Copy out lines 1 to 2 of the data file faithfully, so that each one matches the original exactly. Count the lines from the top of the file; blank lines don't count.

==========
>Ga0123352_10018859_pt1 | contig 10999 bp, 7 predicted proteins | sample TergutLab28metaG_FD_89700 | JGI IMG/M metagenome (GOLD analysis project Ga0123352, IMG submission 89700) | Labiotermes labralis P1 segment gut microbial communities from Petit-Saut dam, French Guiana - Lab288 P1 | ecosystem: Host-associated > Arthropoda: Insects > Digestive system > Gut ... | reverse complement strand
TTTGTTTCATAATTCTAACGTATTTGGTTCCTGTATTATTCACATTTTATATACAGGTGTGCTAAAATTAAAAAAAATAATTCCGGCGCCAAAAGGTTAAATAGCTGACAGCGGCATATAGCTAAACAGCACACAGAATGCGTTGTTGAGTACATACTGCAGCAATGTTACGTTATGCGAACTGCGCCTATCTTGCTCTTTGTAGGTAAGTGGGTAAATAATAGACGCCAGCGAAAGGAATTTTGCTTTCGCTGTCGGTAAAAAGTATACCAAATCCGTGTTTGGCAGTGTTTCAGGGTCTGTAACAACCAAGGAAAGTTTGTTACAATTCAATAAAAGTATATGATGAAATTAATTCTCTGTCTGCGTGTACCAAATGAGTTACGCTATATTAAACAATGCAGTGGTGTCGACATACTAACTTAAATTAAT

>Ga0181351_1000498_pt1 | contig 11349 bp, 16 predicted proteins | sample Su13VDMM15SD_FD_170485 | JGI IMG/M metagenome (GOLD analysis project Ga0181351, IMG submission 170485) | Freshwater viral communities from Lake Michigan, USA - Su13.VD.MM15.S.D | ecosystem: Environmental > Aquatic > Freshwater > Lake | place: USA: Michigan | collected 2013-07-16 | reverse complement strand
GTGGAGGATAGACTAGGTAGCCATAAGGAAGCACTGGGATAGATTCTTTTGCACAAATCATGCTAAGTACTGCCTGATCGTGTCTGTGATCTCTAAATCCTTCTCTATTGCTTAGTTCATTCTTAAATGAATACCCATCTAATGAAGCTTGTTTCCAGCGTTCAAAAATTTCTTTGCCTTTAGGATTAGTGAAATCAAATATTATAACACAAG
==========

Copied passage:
>Ga0123352_10018859_pt1 | contig 10999 bp, 7 predicted proteins | sample TergutLab28metaG_FD_89700 | JGI IMG/M metagenome (GOLD analysis project Ga0123352, IMG submission 89700) | Labiotermes labralis P1 segment gut microbial communities from Petit-Saut dam, French Guiana - Lab288 P1 | ecosystem: Host-associated > Arthropoda: Insects > Digestive system > Gut ... | reverse complement strand
TTTGTTTCATAATTCTAACGTATTTGGTTCCTGTATTATTCACATTTTATATACAGGTGTGCTAAAATTAAAAAAAATAATTCCGGCGCCAAAAGGTTAAATAGCTGACAGCGGCATATAGCTAAACAGCACACAGAATGCGTTGTTGAGTACATACTGCAGCAATGTTACGTTATGCGAACTGCGCCTATCTTGCTCTTTGTAGGTAAGTGGGTAAATAATAGACGCCAGCGAAAGGAATTTTGCTTTCGCTGTCGGTAAAAAGTATACCAAATCCGTGTTTGGCAGTGTTTCAGGGTCTGTAACAACCAAGGAAAGTTTGTTACAATTCAATAAAAGTATATGATGAAATTAATTCTCTGTCTGCGTGTACCAAATGAGTTACGCTATATTAAACAATGCAGTGGTGTCGACATACTAACTTAAATTAAT